Introducing tougher Covid restrictions in the west of Scotland now could help pave the way to easing the rules over Christmas, Nicola Sturgeon has said.
The first minister believed it was "likely" but "not inevitable" that some areas would be moved into level four.
She said infection rates were still "stubbornly high" in some areas.
And that could lead to "less flexibility" for some limited easing of restrictions over the Christmas period - something she was "very keen to do".
She said the rates of infection also meant that the Scottish government "do not have as much assurance as we would want" that hospitals and intensive care facilities would be able to cope over the winter.
Ms Sturgeon said that moving to level four restrictions "for a limited period in some areas" would address both of those concerns.
She explained: "Where we have stubbornly high prevalence, if we want to protect our NHS and if we want to get to a point at Christmas where we might be able to have a bit of easing of restrictions, albeit that will be very careful, then we need to get that prevalence down more right now."
Questioned at her daily briefing, she said: "I don't want to get ahead of ourselves here - because there is lots of consideration and discussions, not least across the four nations of the UK right now - before we get to a settled point before Christmas.
"But if you are asking me my priority for Christmas it is to allow families some ability to get together.
"That should be the priority, and if we do go to level four for any areas tomorrow then part of it, not the whole reason, is to try to get prevalence down to the point where we think we can have some limited easing around that."
Ms Sturgeon said the council areas in Greater Glasgow and Clyde, with the possible exception of Inverclyde, were causing the most concern, along with North and South Lanarkshire.
Level four may well be coming for the west of Scotland. All the government indicators suggest it should be, but the reluctance until now can perhaps be explained by more than just economic consequences.
The effects of loneliness and isolation on people's mental health are already at alarming levels, doctors tell me.
Closing cafes where people who live on their own at least have a chance to meet someone will exacerbate that.
It will likely put even more pressure onto GPs, with community support services unable to operate in the same way.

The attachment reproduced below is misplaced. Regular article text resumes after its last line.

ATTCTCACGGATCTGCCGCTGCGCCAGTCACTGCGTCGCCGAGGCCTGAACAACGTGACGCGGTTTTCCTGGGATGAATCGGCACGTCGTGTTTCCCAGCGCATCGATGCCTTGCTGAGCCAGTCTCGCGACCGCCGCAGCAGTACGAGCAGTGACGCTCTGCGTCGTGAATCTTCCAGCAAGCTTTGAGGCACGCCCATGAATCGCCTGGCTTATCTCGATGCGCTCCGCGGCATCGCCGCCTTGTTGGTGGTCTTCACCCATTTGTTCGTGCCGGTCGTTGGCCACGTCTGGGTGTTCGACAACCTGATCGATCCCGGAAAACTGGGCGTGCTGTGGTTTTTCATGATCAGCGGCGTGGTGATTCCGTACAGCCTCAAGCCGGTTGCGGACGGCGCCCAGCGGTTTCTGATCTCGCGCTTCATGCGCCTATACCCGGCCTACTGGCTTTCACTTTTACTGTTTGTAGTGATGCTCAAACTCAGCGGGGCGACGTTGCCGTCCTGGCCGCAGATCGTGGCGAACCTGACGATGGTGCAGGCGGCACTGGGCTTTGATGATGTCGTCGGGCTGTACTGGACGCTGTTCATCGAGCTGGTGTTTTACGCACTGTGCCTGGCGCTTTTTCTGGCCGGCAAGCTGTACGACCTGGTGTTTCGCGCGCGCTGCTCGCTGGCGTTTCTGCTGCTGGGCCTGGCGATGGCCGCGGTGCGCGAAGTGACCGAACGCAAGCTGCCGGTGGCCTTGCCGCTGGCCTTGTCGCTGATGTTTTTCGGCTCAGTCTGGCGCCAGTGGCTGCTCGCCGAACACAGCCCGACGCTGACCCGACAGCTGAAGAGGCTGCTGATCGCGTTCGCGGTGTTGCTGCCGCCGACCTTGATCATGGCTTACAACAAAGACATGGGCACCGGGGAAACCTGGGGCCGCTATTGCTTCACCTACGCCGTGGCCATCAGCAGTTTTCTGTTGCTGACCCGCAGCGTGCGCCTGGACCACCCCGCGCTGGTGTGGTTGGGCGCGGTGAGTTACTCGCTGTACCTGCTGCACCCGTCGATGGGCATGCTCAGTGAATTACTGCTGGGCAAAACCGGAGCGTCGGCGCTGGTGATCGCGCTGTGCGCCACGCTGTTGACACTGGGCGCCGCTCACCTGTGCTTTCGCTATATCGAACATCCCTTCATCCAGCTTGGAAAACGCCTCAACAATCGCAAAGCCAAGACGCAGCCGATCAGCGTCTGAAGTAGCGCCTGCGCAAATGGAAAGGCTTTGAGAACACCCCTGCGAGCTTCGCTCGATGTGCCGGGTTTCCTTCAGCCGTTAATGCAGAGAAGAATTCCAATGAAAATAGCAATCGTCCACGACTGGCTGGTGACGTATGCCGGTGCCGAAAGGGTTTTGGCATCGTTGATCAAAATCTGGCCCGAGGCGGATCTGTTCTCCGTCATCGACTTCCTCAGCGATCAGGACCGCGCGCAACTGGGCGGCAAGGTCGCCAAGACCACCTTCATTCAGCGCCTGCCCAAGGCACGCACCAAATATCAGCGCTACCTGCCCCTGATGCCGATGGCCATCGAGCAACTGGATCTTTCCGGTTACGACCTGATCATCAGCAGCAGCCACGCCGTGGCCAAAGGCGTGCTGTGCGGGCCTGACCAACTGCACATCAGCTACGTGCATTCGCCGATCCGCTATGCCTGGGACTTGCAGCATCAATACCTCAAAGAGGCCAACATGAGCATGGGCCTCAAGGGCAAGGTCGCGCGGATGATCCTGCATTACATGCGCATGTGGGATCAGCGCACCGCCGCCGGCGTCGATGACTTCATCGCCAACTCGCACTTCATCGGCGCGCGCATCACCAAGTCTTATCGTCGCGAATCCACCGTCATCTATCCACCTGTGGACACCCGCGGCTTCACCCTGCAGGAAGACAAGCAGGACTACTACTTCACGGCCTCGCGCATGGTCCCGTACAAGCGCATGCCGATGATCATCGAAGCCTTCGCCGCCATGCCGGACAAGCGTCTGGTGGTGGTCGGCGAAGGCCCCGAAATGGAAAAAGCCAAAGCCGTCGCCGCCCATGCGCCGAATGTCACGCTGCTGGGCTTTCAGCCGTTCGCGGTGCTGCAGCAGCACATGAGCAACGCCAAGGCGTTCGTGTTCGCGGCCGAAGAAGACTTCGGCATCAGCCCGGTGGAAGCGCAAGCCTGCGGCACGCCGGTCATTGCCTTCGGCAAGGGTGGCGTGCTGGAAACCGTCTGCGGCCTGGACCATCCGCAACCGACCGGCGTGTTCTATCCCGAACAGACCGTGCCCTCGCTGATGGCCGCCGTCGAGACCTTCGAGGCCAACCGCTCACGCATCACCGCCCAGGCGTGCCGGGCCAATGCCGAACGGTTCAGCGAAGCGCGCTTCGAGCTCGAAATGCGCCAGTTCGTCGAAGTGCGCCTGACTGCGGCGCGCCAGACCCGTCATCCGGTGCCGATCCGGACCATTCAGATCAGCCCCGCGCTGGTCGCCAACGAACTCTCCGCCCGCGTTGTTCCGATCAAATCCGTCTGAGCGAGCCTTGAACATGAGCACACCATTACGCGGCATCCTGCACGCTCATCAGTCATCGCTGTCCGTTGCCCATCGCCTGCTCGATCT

And then for shielders. The governments strategic framework says that level four would see the chief medical officer write an automatic two week fit note for those in the shielding category.
That could affect staffing in the NHS or in schools and other vital services.
Later, she added: "I think it is likely that we will see some areas go to level four this week.
"But is it inevitable? Until we have taken that final decision, no of course it's not."
The next decision about restriction levels will be made on Tuesday, with any changes taking effect from Friday.
In level four bars and restaurants, non-essential shops, gyms and indoor sports facilities would close - but schools would remain open.
Prof Linda Bauld, an expert in public health at the University of Edinburgh, said she thought it was "highly likely" that large parts of central Scotland would be placed in level four.
She said the rolling average of cases per 100,00 people was about 143 in Scotland.
"For Greater Glasgow and Clyde it is up to 247. That is very high - and Lanarkshire is just below that at 241.
"So action clearly does need to be taken," she said.
The latest figures show that a further 717 people have tested positive for Covid-19 in Scotland, and six more deaths have been recorded.
Ms Sturgeon added that an era was "firmly on the horizon" where better therapies, vaccines, testing and treatments would be available.
"The end is not quite with us, but we can see hope on the horizon now that we couldn't see just a few weeks ago," she added.